This essay originally appeared on September 17, 2015. I’m pleased to say I’m still standing and embracing the Third Stage of my life!
For those of you who have imagined me lounging by the pool for the month of August, that couldn’t be further from the truth. In fact, I’ve been lounging on my screen porch, which is nowhere near the pool, and doesn’t dictate that I wear a bathing suit. But I have not been idle.
As a matter of fact, I’ve been very busy pondering life, and how I might best find purpose for all those estrogen-free years that lay ahead.
You see — I was a post-menopausal seeker, looking for role models for the third act of life. I refused to accept that gray hair, a few wrinkles, and five extra pounds of tummy fat somehow reduced my societal net worth. (Although I do admit that it does give one pause!)
Although I have reached a point in life when my age exceeds the speed limit, I am not ready to step aside. Surely I still had something to contribute.
I had heard of cultures which revered older women. And it was in this enlightened realm that I discovered the Triple Goddess — the representation of the three stages of a woman’s life.
The Triple Goddess! Where had she been all my life? I had blithely experienced Stage One, The Maiden, and Stage Two, The Mother, with a total lack of awareness of my inherent value. No way was I going to blow Stage Three!
The more I learned, the less I feared being discarded because I was an “older woman.” True, there were certain things I could no longer do, like become a Victoria’s Secret model. Not unless they added about six more inches of fabric to their panties, and two more cup sizes to their bra inventory.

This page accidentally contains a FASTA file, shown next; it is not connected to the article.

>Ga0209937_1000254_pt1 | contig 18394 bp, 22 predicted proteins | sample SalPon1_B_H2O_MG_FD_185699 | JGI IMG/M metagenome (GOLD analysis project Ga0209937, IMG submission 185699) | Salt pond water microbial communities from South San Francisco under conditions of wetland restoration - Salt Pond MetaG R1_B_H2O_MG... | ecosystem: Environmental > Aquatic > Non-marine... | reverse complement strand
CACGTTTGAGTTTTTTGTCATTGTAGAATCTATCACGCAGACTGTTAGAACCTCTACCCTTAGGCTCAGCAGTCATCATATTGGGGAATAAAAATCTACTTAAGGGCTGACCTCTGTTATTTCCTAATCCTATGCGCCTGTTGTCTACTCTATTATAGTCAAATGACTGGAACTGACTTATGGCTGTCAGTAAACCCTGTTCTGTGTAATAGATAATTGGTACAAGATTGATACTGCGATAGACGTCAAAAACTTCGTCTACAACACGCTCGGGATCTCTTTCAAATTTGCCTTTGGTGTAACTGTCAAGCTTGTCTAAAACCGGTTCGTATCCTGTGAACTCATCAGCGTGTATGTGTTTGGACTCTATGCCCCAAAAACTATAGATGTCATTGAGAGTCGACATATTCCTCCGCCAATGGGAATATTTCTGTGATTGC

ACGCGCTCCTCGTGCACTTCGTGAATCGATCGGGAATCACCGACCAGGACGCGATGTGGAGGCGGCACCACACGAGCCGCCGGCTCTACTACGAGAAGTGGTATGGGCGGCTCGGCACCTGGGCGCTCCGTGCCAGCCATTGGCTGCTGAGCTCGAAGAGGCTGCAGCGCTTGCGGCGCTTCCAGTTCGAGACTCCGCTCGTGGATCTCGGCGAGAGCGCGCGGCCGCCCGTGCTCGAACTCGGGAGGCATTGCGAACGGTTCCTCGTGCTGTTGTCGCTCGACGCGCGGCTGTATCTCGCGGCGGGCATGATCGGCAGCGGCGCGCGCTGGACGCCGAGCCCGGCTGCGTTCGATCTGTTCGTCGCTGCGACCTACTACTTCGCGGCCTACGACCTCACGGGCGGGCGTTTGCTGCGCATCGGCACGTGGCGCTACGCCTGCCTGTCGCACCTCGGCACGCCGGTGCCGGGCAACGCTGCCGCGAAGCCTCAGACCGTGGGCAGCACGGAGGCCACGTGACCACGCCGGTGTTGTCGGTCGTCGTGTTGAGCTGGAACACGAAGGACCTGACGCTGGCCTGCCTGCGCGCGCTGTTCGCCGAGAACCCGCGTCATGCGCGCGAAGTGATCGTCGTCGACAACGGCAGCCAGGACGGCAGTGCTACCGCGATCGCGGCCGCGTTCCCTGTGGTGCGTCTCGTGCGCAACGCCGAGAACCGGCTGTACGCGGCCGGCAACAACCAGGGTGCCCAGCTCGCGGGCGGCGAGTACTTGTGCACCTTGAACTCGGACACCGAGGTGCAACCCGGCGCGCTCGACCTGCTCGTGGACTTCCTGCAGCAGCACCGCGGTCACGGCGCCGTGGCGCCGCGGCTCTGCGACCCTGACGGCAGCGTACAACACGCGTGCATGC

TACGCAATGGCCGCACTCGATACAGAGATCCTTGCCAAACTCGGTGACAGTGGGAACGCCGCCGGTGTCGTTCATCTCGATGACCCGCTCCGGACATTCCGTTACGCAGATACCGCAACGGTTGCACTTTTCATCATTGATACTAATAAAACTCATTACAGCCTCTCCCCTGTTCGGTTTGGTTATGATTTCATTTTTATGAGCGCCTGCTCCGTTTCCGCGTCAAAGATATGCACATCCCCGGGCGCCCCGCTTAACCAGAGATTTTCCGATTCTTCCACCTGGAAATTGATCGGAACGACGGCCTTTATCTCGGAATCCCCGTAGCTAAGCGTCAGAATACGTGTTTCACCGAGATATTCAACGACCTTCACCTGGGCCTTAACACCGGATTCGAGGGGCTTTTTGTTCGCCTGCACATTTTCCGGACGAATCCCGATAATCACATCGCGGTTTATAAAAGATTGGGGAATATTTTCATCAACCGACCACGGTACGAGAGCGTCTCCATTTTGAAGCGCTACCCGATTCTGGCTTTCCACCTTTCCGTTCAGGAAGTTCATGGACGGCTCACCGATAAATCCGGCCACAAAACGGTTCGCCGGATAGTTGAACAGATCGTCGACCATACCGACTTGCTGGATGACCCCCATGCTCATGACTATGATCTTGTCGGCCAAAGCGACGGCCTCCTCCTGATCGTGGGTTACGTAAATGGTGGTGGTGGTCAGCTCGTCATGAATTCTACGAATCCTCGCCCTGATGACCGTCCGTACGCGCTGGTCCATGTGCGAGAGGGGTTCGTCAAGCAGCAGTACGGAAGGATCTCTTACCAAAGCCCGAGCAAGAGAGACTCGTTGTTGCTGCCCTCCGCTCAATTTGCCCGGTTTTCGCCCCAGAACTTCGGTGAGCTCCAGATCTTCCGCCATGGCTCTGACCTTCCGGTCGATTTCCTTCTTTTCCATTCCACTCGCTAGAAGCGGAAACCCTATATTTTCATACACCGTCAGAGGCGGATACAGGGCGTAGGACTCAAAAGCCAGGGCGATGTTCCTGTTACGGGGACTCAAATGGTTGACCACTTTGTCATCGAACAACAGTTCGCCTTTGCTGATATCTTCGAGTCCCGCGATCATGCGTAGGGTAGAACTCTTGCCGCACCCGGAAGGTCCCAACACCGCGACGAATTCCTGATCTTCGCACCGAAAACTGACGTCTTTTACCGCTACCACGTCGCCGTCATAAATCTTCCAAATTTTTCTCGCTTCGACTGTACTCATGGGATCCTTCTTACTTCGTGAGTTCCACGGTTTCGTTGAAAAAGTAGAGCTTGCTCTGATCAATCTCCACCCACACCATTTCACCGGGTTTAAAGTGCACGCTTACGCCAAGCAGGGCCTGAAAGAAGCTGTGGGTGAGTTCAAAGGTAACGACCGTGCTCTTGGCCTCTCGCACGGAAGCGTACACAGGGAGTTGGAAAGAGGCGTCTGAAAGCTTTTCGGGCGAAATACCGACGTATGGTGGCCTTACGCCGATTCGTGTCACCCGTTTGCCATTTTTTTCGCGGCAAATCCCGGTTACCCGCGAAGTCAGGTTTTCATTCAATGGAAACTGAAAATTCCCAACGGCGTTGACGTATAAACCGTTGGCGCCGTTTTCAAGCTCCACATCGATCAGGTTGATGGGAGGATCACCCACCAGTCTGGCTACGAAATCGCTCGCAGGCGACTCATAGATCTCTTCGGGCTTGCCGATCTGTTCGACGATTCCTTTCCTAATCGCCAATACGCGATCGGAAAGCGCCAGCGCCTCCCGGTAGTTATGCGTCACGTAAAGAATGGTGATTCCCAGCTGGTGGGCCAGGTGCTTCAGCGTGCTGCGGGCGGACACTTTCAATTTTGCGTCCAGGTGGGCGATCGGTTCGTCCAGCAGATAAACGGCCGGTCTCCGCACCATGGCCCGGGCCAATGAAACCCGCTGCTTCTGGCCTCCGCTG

But neither would I agree to be ignored or overlooked by a youth-worshipping society. I had discovered a place of honor. I would embrace Stage Three of the Goddess cycle, and live out my remaining years as a Crone.
A Crone! I heard you gasp. But let me reassure you. Not the crone (notice the small “c”) as represented by the witch in Hansel and Gretel, but the beautiful and benevolent Crone who appears as Cinderella’s fairy godmother. The problem-solver who turns mice into horses and pumpkins into coaches.
Okay, so I’m exaggerating. I really don’t intend to mess around with plants and animals. But I will strive to become the authentic Crone — the honored third aspect of the Triple Goddess.
According to legend, the Crone is a symbol of self-value, and respect. She is venerated for her experience, judgment, and wisdom — and clearly, someone to turn to when you don’t know the answer to Final Jeopardy.
To quote from one description of the Crone Goddess, she is ” the wisdom keeper, seer, healer, and midwife, whose knowledge is sought out to guide others during life’s hardships and transitions.” Cool. Although I think I can do without the midwife part.
I hope it’s not too late for me. With all this guiding and healing to accomplish, I probably should have started “Croning” years ago. But I’m a hard worker, and have confidence that I can catch up.